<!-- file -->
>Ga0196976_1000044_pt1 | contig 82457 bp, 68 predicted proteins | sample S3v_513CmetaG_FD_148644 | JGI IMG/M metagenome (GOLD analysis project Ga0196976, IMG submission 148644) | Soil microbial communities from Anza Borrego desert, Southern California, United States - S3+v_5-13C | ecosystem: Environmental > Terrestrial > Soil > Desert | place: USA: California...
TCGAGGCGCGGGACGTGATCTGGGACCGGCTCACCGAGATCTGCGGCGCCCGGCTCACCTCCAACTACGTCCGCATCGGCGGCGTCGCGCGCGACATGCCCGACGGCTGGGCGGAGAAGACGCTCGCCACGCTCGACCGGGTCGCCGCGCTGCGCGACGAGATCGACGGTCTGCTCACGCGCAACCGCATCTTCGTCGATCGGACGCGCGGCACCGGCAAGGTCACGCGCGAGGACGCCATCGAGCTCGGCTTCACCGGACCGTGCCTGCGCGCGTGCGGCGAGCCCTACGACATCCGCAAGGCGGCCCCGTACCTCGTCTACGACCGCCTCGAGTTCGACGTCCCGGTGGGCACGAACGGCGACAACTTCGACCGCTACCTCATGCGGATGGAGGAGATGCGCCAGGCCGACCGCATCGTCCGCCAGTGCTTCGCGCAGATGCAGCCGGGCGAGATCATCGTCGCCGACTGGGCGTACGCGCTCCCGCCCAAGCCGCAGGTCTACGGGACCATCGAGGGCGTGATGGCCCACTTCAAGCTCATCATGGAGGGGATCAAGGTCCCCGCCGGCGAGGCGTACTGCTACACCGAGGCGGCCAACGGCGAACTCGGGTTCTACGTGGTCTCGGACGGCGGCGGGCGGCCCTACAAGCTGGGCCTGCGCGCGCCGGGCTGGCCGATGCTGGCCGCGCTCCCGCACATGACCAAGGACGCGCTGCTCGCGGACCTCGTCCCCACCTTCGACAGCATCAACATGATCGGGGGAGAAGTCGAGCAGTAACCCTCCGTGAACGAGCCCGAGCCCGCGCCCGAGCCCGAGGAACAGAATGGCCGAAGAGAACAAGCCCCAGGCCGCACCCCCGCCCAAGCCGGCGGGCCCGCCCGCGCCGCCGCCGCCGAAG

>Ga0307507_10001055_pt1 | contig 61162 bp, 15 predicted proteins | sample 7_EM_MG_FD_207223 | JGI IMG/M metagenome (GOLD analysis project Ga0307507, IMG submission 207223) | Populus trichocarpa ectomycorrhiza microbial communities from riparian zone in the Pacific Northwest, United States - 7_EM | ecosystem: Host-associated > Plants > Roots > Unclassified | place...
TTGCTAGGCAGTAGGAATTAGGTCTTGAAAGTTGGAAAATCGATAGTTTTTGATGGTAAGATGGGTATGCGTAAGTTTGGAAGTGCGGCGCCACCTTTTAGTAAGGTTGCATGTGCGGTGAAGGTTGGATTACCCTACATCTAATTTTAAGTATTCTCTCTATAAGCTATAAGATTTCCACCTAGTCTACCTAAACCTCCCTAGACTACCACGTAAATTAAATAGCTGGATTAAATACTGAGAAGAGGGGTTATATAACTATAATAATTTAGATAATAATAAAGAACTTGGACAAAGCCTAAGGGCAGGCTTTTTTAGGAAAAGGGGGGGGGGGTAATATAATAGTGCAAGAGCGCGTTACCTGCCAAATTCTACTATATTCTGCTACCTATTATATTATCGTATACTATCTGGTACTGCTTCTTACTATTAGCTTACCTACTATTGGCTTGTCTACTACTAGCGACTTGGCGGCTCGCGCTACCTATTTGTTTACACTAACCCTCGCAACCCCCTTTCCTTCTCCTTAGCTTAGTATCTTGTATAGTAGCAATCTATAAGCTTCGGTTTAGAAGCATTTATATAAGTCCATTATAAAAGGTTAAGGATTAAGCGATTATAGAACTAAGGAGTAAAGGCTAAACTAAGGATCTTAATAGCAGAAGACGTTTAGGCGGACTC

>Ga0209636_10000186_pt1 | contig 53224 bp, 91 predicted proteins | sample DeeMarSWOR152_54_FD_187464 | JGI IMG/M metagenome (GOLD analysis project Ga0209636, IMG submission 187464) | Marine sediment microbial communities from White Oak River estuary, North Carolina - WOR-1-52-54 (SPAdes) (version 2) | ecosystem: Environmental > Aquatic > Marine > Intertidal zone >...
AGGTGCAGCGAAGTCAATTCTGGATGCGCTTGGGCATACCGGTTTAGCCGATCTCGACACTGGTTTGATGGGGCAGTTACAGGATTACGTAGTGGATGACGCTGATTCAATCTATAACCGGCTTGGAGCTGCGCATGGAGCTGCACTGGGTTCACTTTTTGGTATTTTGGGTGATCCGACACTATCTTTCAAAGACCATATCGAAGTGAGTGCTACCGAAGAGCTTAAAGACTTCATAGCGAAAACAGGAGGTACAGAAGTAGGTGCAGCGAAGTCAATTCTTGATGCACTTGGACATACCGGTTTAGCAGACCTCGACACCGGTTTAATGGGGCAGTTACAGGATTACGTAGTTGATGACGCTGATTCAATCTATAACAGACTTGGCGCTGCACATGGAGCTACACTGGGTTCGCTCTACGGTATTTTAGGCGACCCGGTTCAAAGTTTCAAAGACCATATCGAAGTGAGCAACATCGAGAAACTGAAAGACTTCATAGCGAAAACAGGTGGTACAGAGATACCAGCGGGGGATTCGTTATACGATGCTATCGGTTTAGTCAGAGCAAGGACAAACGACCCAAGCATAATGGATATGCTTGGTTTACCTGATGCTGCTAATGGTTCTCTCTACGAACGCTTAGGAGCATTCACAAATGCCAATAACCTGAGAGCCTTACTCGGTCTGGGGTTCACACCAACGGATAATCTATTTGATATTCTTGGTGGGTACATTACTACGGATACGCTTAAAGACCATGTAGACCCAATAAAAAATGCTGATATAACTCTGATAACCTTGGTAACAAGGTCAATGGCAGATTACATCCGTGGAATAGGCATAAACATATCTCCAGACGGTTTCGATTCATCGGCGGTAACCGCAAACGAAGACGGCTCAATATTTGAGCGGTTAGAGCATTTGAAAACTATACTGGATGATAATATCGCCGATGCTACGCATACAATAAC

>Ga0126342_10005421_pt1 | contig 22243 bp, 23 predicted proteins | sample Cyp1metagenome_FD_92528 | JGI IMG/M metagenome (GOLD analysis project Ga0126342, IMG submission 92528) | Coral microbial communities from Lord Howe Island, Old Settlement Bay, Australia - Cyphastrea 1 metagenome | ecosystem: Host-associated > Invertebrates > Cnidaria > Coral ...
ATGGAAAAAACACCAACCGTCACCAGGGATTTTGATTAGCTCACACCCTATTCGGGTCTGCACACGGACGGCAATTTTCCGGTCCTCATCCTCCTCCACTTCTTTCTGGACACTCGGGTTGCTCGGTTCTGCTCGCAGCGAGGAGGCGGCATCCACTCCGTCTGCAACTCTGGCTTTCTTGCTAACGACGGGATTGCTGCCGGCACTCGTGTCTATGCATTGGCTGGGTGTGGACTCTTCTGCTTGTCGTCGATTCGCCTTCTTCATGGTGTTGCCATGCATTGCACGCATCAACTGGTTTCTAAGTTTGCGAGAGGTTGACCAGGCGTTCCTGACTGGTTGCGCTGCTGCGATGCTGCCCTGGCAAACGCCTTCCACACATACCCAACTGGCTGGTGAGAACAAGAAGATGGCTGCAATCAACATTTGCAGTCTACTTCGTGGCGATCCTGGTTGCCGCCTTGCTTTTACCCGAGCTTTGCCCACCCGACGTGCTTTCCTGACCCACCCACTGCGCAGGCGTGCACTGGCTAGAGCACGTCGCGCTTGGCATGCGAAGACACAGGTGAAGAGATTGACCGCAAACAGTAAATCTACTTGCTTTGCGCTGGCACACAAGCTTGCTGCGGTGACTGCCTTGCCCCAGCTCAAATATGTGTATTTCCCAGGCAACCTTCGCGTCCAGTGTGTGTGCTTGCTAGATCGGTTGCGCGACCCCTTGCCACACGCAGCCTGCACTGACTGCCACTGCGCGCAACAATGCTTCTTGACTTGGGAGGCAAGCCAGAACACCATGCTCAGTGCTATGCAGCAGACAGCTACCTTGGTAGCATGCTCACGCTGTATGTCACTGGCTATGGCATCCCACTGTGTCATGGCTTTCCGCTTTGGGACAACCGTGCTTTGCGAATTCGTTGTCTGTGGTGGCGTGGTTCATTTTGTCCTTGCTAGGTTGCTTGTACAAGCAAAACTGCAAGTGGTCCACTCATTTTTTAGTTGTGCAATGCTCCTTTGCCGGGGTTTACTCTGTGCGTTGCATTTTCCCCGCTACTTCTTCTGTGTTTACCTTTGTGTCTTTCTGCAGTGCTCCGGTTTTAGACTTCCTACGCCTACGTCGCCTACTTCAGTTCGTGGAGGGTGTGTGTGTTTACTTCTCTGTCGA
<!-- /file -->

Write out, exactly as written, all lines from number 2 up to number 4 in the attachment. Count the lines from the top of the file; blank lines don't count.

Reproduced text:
TCGAGGCGCGGGACGTGATCTGGGACCGGCTCACCGAGATCTGCGGCGCCCGGCTCACCTCCAACTACGTCCGCATCGGCGGCGTCGCGCGCGACATGCCCGACGGCTGGGCGGAGAAGACGCTCGCCACGCTCGACCGGGTCGCCGCGCTGCGCGACGAGATCGACGGTCTGCTCACGCGCAACCGCATCTTCGTCGATCGGACGCGCGGCACCGGCAAGGTCACGCGCGAGGACGCCATCGAGCTCGGCTTCACCGGACCGTGCCTGCGCGCGTGCGGCGAGCCCTACGACATCCGCAAGGCGGCCCCGTACCTCGTCTACGACCGCCTCGAGTTCGACGTCCCGGTGGGCACGAACGGCGACAACTTCGACCGCTACCTCATGCGGATGGAGGAGATGCGCCAGGCCGACCGCATCGTCCGCCAGTGCTTCGCGCAGATGCAGCCGGGCGAGATCATCGTCGCCGACTGGGCGTACGCGCTCCCGCCCAAGCCGCAGGTCTACGGGACCATCGAGGGCGTGATGGCCCACTTCAAGCTCATCATGGAGGGGATCAAGGTCCCCGCCGGCGAGGCGTACTGCTACACCGAGGCGGCCAACGGCGAACTCGGGTTCTACGTGGTCTCGGACGGCGGCGGGCGGCCCTACAAGCTGGGCCTGCGCGCGCCGGGCTGGCCGATGCTGGCCGCGCTCCCGCACATGACCAAGGACGCGCTGCTCGCGGACCTCGTCCCCACCTTCGACAGCATCAACATGATCGGGGGAGAAGTCGAGCAGTAACCCTCCGTGAACGAGCCCGAGCCCGCGCCCGAGCCCGAGGAACAGAATGGCCGAAGAGAACAAGCCCCAGGCCGCACCCCCGCCCAAGCCGGCGGGCCCGCCCGCGCCGCCGCCGCCGAAG

>Ga0307507_10001055_pt1 | contig 61162 bp, 15 predicted proteins | sample 7_EM_MG_FD_207223 | JGI IMG/M metagenome (GOLD analysis project Ga0307507, IMG submission 207223) | Populus trichocarpa ectomycorrhiza microbial communities from riparian zone in the Pacific Northwest, United States - 7_EM | ecosystem: Host-associated > Plants > Roots > Unclassified | place...
TTGCTAGGCAGTAGGAATTAGGTCTTGAAAGTTGGAAAATCGATAGTTTTTGATGGTAAGATGGGTATGCGTAAGTTTGGAAGTGCGGCGCCACCTTTTAGTAAGGTTGCATGTGCGGTGAAGGTTGGATTACCCTACATCTAATTTTAAGTATTCTCTCTATAAGCTATAAGATTTCCACCTAGTCTACCTAAACCTCCCTAGACTACCACGTAAATTAAATAGCTGGATTAAATACTGAGAAGAGGGGTTATATAACTATAATAATTTAGATAATAATAAAGAACTTGGACAAAGCCTAAGGGCAGGCTTTTTTAGGAAAAGGGGGGGGGGGTAATATAATAGTGCAAGAGCGCGTTACCTGCCAAATTCTACTATATTCTGCTACCTATTATATTATCGTATACTATCTGGTACTGCTTCTTACTATTAGCTTACCTACTATTGGCTTGTCTACTACTAGCGACTTGGCGGCTCGCGCTACCTATTTGTTTACACTAACCCTCGCAACCCCCTTTCCTTCTCCTTAGCTTAGTATCTTGTATAGTAGCAATCTATAAGCTTCGGTTTAGAAGCATTTATATAAGTCCATTATAAAAGGTTAAGGATTAAGCGATTATAGAACTAAGGAGTAAAGGCTAAACTAAGGATCTTAATAGCAGAAGACGTTTAGGCGGACTC